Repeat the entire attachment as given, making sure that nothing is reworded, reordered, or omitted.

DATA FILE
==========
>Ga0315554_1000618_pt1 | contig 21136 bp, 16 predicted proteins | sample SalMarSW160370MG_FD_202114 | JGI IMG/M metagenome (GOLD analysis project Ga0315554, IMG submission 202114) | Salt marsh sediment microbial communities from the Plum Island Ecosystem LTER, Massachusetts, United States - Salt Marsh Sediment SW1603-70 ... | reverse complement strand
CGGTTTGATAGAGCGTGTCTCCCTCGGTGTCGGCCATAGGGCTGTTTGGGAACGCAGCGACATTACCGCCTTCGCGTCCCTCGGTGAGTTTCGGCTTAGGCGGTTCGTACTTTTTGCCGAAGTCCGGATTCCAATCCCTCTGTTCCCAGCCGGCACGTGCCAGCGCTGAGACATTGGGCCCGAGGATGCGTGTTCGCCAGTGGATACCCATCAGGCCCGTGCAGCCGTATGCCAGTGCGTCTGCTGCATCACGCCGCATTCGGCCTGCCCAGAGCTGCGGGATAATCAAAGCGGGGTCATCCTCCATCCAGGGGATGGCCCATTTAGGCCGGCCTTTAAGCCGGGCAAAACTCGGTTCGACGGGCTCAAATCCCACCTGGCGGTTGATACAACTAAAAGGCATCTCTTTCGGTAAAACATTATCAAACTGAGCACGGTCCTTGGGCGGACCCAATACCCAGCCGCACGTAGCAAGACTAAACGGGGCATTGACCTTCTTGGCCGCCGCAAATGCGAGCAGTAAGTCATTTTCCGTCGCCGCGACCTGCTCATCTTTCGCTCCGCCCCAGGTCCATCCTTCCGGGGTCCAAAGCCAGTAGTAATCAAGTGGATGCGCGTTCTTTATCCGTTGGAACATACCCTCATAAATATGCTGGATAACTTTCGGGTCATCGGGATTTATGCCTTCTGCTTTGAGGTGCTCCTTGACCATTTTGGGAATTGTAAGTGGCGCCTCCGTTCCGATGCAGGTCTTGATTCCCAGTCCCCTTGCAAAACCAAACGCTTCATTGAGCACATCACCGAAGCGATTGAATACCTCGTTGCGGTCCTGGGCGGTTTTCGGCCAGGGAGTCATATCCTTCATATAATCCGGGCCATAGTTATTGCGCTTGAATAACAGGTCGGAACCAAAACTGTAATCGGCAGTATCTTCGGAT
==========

>Ga0315554_1000618_pt1 | contig 21136 bp, 16 predicted proteins | sample SalMarSW160370MG_FD_202114 | JGI IMG/M metagenome (GOLD analysis project Ga0315554, IMG submission 202114) | Salt marsh sediment microbial communities from the Plum Island Ecosystem LTER, Massachusetts, United States - Salt Marsh Sediment SW1603-70 ... | reverse complement strand
CGGTTTGATAGAGCGTGTCTCCCTCGGTGTCGGCCATAGGGCTGTTTGGGAACGCAGCGACATTACCGCCTTCGCGTCCCTCGGTGAGTTTCGGCTTAGGCGGTTCGTACTTTTTGCCGAAGTCCGGATTCCAATCCCTCTGTTCCCAGCCGGCACGTGCCAGCGCTGAGACATTGGGCCCGAGGATGCGTGTTCGCCAGTGGATACCCATCAGGCCCGTGCAGCCGTATGCCAGTGCGTCTGCTGCATCACGCCGCATTCGGCCTGCCCAGAGCTGCGGGATAATCAAAGCGGGGTCATCCTCCATCCAGGGGATGGCCCATTTAGGCCGGCCTTTAAGCCGGGCAAAACTCGGTTCGACGGGCTCAAATCCCACCTGGCGGTTGATACAACTAAAAGGCATCTCTTTCGGTAAAACATTATCAAACTGAGCACGGTCCTTGGGCGGACCCAATACCCAGCCGCACGTAGCAAGACTAAACGGGGCATTGACCTTCTTGGCCGCCGCAAATGCGAGCAGTAAGTCATTTTCCGTCGCCGCGACCTGCTCATCTTTCGCTCCGCCCCAGGTCCATCCTTCCGGGGTCCAAAGCCAGTAGTAATCAAGTGGATGCGCGTTCTTTATCCGTTGGAACATACCCTCATAAATATGCTGGATAACTTTCGGGTCATCGGGATTTATGCCTTCTGCTTTGAGGTGCTCCTTGACCATTTTGGGAATTGTAAGTGGCGCCTCCGTTCCGATGCAGGTCTTGATTCCCAGTCCCCTTGCAAAACCAAACGCTTCATTGAGCACATCACCGAAGCGATTGAATACCTCGTTGCGGTCCTGGGCGGTTTTCGGCCAGGGAGTCATATCCTTCATATAATCCGGGCCATAGTTATTGCGCTTGAATAACAGGTCGGAACCAAAACTGTAATCGGCAGTATCTTCGGAT